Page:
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Old 28-04-2018, 20:38   #1
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Newbie, curious about the mystique of teak.

Hello all, I have yet another question, this time about teak decks. I used the search function but was unable to find what I was looking for... though I learned a lot about teak, synthetics, and COST!!!

I am looking to purchase a liveaboard monohull sailboat (between 36-39') next fall. I have been using YW to keep an eye on boats, in my price range, and keep my expectations in check, lol. What is the deal with teak decks? The price range I'm looking for, are boats around 10 - 20 years old. Many of these boats have teak deck and most of them are grayed and look like crap! (JMHO). I wouldn't want that on my boat. Sure it looks amazing when it is new, but after 10-15 years it starts to look haggard.

What is the reason for teak decking? There must be some advantage to it, because it adds a substantial cost to new boats, and it seems to go the hell pretty quickly.

In trying to compromise and not outright exclude teaked boats, I am curious about the annual maintenance cost and hassle of teak. Is it better, easier to maintain than a fiberglass deck with a textured coating?

After watching SailLife on YouTube, he ripped his teak deck off and resurfaced the entire deck of his boat (an 80's Warrior 38) with fiberglass and texture. That seemed like an incredibly labor intensive process and took most of the summer for him to complete. Not something I would want to tackle, and would rather use that $$$ and effort for other improvements on a boat.

I guess, in summary, What is the advantage of teak? Why would I want teak? Is it mainly cosmetic? Traditional? What is the deal with teak? Should I just write off teak boats, as I would never want the cost of replacing a teak deck. I can't understand why someone would want to spend so much money on a wood surface that is battered relentlessly by sun and sea conditions... unless they have plenty of money to burn.

ON AN UNRELATED NOTE:

Why the hell are there so many boats for sale in Croatia!!! It seems half the boats in my search criteria are from Croatia! My assumtion is that they are mostly charter boats... but many of them look to be in excellent condition. Is this some sort of buyers scam?

Thanks to all in advance. I'm still in the early stages of planning and learning, and you all have been a tremendous help to me thus far.

~Harrison.
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Old 28-04-2018, 21:25   #2
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Re: Newbie, curious about the mystique of teak.

I think for the vast majority who do their own maintenance, teak quickly falls out of favor. But boats are sold to new boat customers, and new boat customers are rarely thinking of long term maintenance.

I am a function over form type of person, and I hate every last piece of teak on our boat.
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Old 28-04-2018, 21:37   #3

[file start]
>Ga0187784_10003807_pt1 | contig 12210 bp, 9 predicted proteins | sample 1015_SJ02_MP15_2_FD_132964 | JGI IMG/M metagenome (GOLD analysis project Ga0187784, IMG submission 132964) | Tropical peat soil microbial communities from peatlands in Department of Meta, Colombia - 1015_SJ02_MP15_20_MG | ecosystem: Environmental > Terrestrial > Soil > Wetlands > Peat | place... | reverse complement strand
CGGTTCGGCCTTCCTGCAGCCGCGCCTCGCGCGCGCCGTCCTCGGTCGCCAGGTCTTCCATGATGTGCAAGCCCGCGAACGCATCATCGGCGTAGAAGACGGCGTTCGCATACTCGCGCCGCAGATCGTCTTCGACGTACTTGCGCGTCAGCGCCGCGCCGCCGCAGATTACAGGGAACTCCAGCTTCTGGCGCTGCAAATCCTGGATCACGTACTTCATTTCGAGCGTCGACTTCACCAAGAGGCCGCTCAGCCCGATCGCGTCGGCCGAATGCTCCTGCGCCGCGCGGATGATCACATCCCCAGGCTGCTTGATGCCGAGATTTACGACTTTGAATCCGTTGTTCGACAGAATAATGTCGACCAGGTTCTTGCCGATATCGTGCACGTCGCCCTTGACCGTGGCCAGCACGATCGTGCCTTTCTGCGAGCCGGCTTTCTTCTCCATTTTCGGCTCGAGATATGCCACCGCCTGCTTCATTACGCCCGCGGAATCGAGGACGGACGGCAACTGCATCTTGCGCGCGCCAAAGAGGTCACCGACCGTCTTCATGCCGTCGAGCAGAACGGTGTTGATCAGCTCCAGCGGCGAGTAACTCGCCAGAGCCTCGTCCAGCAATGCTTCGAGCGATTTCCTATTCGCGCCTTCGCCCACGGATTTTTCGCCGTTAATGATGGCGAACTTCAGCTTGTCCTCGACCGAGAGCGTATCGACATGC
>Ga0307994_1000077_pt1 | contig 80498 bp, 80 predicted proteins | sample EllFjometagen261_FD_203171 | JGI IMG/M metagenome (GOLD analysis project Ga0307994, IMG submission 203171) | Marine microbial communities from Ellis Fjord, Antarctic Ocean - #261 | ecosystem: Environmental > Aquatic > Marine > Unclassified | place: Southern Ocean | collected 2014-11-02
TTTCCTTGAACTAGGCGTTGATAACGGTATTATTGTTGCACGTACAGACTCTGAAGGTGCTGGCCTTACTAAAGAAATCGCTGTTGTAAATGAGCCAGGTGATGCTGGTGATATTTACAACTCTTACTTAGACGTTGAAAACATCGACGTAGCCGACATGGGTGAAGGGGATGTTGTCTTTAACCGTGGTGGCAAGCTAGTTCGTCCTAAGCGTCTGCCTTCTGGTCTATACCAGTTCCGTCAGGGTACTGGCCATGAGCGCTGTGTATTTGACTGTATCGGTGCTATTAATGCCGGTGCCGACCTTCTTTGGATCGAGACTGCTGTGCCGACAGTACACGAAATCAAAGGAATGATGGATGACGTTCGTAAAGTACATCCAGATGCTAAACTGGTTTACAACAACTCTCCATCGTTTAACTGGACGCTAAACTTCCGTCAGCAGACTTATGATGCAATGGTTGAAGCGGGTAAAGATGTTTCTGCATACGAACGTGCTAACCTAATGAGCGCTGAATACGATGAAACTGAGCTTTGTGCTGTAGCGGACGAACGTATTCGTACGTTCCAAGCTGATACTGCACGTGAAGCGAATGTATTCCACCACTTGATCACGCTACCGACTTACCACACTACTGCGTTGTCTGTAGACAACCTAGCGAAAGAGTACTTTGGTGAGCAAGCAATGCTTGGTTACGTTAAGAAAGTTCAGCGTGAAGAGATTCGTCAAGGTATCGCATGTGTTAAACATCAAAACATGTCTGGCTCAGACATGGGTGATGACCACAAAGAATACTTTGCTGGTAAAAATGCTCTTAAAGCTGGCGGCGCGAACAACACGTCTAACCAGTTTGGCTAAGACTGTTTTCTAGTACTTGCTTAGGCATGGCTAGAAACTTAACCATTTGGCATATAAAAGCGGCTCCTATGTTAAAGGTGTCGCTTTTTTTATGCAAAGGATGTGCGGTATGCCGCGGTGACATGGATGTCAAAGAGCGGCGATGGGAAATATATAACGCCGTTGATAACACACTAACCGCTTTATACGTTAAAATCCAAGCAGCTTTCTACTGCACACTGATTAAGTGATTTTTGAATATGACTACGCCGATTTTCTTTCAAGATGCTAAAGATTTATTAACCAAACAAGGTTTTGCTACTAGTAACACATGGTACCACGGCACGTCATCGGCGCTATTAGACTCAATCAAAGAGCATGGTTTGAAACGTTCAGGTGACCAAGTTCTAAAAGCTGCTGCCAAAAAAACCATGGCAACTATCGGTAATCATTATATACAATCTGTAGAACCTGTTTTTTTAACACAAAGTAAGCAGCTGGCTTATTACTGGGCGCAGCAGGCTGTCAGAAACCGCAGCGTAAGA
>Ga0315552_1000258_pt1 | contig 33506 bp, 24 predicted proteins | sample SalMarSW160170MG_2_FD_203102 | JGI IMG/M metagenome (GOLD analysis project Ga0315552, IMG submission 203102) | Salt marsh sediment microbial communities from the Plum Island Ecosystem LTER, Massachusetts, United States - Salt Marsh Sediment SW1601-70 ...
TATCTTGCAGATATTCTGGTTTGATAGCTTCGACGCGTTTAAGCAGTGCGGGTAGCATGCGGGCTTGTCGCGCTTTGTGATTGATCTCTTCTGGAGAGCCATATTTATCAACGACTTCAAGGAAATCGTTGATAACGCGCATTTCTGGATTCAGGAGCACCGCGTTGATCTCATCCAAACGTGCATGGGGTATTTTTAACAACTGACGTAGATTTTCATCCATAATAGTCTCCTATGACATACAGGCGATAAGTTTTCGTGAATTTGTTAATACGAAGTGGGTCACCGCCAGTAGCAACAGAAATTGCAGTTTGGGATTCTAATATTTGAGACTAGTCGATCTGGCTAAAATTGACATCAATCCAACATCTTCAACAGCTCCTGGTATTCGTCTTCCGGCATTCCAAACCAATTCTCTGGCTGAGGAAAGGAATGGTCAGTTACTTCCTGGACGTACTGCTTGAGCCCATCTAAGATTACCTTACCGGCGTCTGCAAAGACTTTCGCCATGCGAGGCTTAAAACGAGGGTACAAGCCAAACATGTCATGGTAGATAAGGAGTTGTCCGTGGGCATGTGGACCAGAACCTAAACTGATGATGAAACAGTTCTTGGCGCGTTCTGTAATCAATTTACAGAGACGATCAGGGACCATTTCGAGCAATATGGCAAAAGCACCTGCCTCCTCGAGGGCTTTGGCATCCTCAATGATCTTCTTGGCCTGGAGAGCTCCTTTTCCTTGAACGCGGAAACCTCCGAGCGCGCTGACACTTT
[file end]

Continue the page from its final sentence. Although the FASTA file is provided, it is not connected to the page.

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Re: Newbie, curious about the mystique of teak.

Teak makes a great non skid surface wet or dry. Most people love the look of teak, it's normally associated with higher end boats. If you can trade your boat with a teak deck in every 10 years then you will probably have a good experience. Teak decks are hot on the feet in the tropics and also add to heat below decks not withstanding being very expensive to replace. These days the less expensive boats are using very thin teak from plantation supplies which means the decks will not last as long as teak from old growth forests that was thicker. Older boats used screws to hold teak down and suffer from leaks, newer decks are glued in place. If your pocket book can take the hit teak is a nice finish for decks even with it's draw backs.
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Old 28-04-2018, 22:12   #4
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Re: Newbie, curious about the mystique of teak.

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I am a function over form type of person, and I hate every last piece of teak on our boat.
I am with you on that! Form follows function, pretty much sums it up for me. I've never ordered power windows and locks on new vehicles, until they were standard and I had no choice. Just more stuff to break and expensive to repair.

For interior cabin, yes! I like the look of wood accents and trim, but I'm not even a fan of all wood interior either. I actually LIKE the look of the spartan, all white interior, I've seen on some of the racing boats, but pretty much, every other element on those boats, wouldn't work for me... i.e. an 8+ foot draft and a 20' diameter wheel! lol.

Over time, I would like to refit the interior of my boat to suit my needs, but I don't want to add refitting the deck into the mix... even if it is only to remove the old teak and refinish with fiberglass. That seems like a lot of unnecessary work, if I can avoid it.